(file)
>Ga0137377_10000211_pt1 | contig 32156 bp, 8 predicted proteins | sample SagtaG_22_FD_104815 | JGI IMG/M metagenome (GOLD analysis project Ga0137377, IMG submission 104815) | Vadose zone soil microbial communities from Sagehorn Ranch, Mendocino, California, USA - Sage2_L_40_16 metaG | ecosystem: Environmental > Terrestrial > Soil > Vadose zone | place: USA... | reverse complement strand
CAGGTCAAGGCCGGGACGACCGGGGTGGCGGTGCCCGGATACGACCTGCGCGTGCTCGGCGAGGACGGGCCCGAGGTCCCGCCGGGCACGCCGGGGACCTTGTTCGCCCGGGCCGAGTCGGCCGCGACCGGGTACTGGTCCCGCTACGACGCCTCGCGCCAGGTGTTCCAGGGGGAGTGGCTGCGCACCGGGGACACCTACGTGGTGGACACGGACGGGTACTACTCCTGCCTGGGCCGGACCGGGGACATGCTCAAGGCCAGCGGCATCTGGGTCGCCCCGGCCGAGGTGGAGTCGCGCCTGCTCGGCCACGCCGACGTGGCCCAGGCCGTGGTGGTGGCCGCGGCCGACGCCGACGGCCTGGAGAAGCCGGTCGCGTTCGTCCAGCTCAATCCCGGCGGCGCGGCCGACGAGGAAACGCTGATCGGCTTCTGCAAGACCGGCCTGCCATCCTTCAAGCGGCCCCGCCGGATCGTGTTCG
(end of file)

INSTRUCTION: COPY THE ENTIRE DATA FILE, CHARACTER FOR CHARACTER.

>Ga0137377_10000211_pt1 | contig 32156 bp, 8 predicted proteins | sample SagtaG_22_FD_104815 | JGI IMG/M metagenome (GOLD analysis project Ga0137377, IMG submission 104815) | Vadose zone soil microbial communities from Sagehorn Ranch, Mendocino, California, USA - Sage2_L_40_16 metaG | ecosystem: Environmental > Terrestrial > Soil > Vadose zone | place: USA... | reverse complement strand
CAGGTCAAGGCCGGGACGACCGGGGTGGCGGTGCCCGGATACGACCTGCGCGTGCTCGGCGAGGACGGGCCCGAGGTCCCGCCGGGCACGCCGGGGACCTTGTTCGCCCGGGCCGAGTCGGCCGCGACCGGGTACTGGTCCCGCTACGACGCCTCGCGCCAGGTGTTCCAGGGGGAGTGGCTGCGCACCGGGGACACCTACGTGGTGGACACGGACGGGTACTACTCCTGCCTGGGCCGGACCGGGGACATGCTCAAGGCCAGCGGCATCTGGGTCGCCCCGGCCGAGGTGGAGTCGCGCCTGCTCGGCCACGCCGACGTGGCCCAGGCCGTGGTGGTGGCCGCGGCCGACGCCGACGGCCTGGAGAAGCCGGTCGCGTTCGTCCAGCTCAATCCCGGCGGCGCGGCCGACGAGGAAACGCTGATCGGCTTCTGCAAGACCGGCCTGCCATCCTTCAAGCGGCCCCGCCGGATCGTGTTCG